The Crock of Gold, by S. [Sabine] Baring-Gould (Methuen. 6/-). Mr. Baring-Gould, or rather "Jeremiah Toop," knows how to tell a fairy tale as it should be told, in the plain simple straightforward way that carries conviction; for what is a fairy tale if you are not "certain sure" that it is every bit true? Jeremiah lost his way on the moors one night, fell among the Pixies, to the great disturbance of the queen, who burst into a storm of tears, whereupon the king commands Jeremiah to cheer her majesty's grief by telling her stories. "I will do my best," answered Jeremiah, "but I can tell only a number of old-fashioned tales, and tell them in my own way." The king is satisfied, and promises the story-teller a golden crock which lies buried beneath the tor, if he is able to cheer the queen. The stories that follow are old and also new. We do not all know about Patient Helen, Generides and Princess Rosalind; we all think we know about Jack Horner, but we wonder how many children really know about the gold-leaf shadow which made Jack Horner's fame. It is pleasant to think how many children will have happy hours in chimney corner or window seat, peering into The Crock of Gold.

The Drummer's Coat, by the Hon. J. W. Fortescue, with illustrations by H. M. Brock (Macmillan & Co., 4/6). Thring's "my Queen" sits too securely on her throne to fear a rival. We shall never have another Jackanapes, but, truth to say, there is a great deal of the delicate charm af Jackanapes in Mr. Fortescue's tale, together wit a touch of greater strength and shrewdnesss, which reminds one of Thackeray. The Drummer's Coat is a simple tale of a Devon village. A soldier's widow and her two children occupy the Hall, a beautiful little Henry VI. house in the shape of an H. The anniversary of Salamanca is kept in honour of the dead father, whose friend, Colonel Fitzdenys, comes to assist. Another soldier's widow comes on the scene, whose idiot boy owes his misfortune to the terrible privations and distresses of the Peninsular war. Then there is the Corporal, who looks after Elsie and Dick, and there are Mrs. Mugford and Sally Dart and other village folk not very engaging or very good, but all the more convincing for that. Out of these simple materials Mr. Fortescue has, as we have said, woven a tale (for children or grown-ups) of singular grace and literary power. H. M, Brock's illustrations are dainty and expressive, almost as much so as those by the same artist in Cranford.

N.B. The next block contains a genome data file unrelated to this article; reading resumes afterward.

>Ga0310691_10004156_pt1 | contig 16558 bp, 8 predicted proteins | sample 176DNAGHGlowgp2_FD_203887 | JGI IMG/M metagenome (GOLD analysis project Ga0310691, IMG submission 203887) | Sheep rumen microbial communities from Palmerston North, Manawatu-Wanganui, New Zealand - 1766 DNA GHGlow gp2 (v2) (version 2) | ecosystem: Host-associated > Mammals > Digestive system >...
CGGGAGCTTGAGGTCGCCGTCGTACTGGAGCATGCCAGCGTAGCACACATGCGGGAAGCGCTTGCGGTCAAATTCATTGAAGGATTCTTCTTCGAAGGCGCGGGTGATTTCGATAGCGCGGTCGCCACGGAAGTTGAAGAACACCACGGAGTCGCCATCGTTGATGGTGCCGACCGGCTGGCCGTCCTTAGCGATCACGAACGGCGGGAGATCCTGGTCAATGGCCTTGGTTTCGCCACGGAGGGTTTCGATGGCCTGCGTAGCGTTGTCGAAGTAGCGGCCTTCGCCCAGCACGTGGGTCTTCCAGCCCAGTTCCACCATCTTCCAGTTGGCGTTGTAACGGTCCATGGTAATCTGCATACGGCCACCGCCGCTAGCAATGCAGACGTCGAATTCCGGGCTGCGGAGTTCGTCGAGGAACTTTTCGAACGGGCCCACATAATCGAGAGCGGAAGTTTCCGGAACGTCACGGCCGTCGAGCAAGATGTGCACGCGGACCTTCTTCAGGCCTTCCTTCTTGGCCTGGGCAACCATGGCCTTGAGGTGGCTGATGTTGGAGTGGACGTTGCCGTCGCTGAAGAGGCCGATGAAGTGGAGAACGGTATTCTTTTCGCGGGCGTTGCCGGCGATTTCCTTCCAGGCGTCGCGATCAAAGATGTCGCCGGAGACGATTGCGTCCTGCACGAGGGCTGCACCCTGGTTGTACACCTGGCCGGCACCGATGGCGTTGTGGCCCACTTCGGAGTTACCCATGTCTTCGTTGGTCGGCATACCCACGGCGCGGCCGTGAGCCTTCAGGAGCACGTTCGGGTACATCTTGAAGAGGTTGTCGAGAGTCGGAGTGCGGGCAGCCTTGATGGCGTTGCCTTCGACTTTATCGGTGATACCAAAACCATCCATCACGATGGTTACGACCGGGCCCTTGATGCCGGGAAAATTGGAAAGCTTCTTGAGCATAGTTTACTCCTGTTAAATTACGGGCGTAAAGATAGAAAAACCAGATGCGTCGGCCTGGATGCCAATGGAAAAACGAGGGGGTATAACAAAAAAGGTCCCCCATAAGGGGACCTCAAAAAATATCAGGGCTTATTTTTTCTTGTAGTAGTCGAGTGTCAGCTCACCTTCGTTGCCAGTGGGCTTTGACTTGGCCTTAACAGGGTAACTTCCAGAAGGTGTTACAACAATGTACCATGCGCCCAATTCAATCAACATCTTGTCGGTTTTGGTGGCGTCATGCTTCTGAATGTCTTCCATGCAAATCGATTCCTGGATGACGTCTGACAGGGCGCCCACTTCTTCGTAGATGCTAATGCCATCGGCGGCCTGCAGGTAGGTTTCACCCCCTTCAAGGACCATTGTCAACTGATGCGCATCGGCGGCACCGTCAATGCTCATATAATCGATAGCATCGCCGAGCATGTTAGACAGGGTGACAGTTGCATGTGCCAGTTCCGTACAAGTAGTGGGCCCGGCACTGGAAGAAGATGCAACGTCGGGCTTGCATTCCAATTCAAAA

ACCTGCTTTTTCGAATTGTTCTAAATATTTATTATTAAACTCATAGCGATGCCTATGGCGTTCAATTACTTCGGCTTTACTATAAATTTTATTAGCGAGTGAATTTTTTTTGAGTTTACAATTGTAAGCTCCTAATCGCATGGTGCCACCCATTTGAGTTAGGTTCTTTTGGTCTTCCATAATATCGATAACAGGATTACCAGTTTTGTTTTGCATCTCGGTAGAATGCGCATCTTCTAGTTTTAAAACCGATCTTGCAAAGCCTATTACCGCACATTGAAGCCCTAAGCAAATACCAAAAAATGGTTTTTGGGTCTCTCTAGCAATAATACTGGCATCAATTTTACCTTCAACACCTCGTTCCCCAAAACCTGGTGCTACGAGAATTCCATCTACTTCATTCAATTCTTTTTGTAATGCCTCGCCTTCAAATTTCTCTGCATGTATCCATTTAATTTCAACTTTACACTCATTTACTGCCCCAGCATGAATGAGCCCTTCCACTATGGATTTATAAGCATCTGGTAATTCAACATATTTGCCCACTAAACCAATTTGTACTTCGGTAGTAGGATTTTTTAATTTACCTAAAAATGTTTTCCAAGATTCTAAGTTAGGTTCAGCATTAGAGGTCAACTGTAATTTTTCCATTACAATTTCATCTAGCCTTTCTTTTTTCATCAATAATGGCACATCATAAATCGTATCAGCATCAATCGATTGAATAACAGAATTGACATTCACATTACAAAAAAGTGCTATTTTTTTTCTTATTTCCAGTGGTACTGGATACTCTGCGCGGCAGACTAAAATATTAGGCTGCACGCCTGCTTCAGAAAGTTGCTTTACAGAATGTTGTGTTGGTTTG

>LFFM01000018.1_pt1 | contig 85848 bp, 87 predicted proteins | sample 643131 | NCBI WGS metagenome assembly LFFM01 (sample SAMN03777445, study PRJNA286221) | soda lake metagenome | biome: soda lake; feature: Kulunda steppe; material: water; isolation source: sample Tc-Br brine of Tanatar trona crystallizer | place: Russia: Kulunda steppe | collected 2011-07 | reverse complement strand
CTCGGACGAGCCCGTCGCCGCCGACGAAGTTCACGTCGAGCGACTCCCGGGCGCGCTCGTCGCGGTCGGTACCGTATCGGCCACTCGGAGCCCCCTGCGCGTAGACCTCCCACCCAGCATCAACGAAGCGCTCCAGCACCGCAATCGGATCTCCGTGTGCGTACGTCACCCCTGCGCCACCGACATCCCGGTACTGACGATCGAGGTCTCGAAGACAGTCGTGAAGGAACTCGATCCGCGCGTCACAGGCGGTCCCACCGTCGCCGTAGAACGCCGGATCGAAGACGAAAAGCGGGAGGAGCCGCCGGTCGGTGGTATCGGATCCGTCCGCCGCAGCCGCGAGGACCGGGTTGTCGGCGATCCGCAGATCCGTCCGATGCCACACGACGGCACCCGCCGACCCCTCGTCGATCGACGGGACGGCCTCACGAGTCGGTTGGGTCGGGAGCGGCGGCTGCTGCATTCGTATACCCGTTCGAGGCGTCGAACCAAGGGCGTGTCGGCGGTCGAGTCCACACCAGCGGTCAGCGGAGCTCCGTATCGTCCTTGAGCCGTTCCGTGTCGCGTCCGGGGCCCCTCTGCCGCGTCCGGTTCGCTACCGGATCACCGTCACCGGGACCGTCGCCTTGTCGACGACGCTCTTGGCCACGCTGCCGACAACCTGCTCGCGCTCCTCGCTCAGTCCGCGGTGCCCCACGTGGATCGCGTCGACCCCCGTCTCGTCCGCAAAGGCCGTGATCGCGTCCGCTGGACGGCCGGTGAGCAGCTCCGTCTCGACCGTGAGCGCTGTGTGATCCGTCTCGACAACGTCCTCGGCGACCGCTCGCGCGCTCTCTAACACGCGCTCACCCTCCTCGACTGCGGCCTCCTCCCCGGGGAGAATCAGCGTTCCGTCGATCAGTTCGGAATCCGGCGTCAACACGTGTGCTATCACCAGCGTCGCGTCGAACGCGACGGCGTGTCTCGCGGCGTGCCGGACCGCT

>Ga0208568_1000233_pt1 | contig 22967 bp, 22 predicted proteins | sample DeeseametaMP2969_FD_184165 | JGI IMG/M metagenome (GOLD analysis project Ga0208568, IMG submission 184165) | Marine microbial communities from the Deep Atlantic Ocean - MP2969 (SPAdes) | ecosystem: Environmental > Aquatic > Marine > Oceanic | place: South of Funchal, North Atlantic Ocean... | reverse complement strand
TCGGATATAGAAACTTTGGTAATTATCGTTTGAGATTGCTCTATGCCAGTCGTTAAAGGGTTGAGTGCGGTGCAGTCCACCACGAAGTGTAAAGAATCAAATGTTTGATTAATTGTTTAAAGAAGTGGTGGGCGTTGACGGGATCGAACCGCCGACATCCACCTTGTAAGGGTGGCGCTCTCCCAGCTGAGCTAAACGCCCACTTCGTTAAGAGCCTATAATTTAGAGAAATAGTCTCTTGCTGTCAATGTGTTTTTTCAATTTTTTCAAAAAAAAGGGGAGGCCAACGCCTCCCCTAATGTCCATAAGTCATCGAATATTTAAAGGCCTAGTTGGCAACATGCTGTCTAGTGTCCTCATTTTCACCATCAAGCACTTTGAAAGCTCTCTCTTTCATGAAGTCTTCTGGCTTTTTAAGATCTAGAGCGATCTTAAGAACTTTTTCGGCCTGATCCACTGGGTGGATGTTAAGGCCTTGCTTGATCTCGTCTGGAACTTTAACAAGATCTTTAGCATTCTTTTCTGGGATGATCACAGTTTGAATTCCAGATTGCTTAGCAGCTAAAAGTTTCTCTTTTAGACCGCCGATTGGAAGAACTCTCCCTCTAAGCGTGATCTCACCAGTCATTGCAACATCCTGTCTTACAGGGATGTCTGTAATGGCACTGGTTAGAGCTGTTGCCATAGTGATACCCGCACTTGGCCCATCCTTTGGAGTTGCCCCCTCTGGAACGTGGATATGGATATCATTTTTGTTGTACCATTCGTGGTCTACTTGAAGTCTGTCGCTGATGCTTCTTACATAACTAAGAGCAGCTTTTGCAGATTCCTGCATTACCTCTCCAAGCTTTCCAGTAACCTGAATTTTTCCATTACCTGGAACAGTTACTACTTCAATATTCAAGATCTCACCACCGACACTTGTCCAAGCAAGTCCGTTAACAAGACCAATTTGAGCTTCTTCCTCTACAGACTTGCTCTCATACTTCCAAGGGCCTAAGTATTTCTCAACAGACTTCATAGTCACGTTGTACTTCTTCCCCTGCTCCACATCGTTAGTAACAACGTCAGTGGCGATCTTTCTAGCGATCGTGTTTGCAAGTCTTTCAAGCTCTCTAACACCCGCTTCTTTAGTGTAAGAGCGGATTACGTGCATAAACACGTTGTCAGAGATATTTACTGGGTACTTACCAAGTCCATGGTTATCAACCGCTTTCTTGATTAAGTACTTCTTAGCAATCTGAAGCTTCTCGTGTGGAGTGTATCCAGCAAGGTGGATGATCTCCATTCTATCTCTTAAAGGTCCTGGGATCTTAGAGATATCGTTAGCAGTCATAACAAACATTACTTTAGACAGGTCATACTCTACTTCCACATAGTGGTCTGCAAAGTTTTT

The Princess: A Medley, by Alfred Lord Tennyson, with Notes and an Introduction by Elizabeth Wordsworth (Methuen & Co., 1/6). A very pleasing little book, which as a birthday present might well be a little girl's first introduction to Tennyson. Miss Wordsworth considers The Princess to be one of the most truly representative of Tennyson's works.

The Romany Rye, by Geo. Borrow (Murray, 2/6). All lovers of the "Scholar Gypsy" will greet with pleasure a new edition of George Borrow's works. In Romany Rye, which is a sequal to Lavengro, we are introduced at once to the dingle and tent, to the forge and to "Bell," to the man in black (who is rather a bore, by the way), and the inimitable Petulengro. There is probably nothing in literature like the way in which Borrow makes his people produce themselves without any explanation in very quaint and simple talk. We are told that Borrow's gypsies are not the real gypsies, and that the etymological knowledge on which he prides himself is mostly wrong. It may be so; there are spots on the sun, but these are the gypsies we shall always know, and we are grateful to Mr. Watts Dunton for reproducing the type in Aylwin, though we doubt if his typical gypsy is at all equal to her prototype, Isopel Berners.

The Englishwoman's Year Book and Directory, edited by Emily James (Adam & Chas. Black, 2/6), contains an amazing fund of information on all matters concerning the education, professions and employments of women; a really practical guide-book, containing names and addresses of the secretaries of every sort of association for the service of women, together with full, and in the main correct, information. Women interested in public work should possess themselves of this useful hand-book, edited by the Secretary of the Conference of Women-workers, whose experience fits her well for the task. Miss Louisa M. Hubbard was the first to perceive the importance of such an annual for women.

Bo-Peep (Cassell & Co.) This popular Children's Magazine still holds its own, as why should it not, with its pretty pictures, pleasant tales verses and nice pleasant type, some pages blue, others red.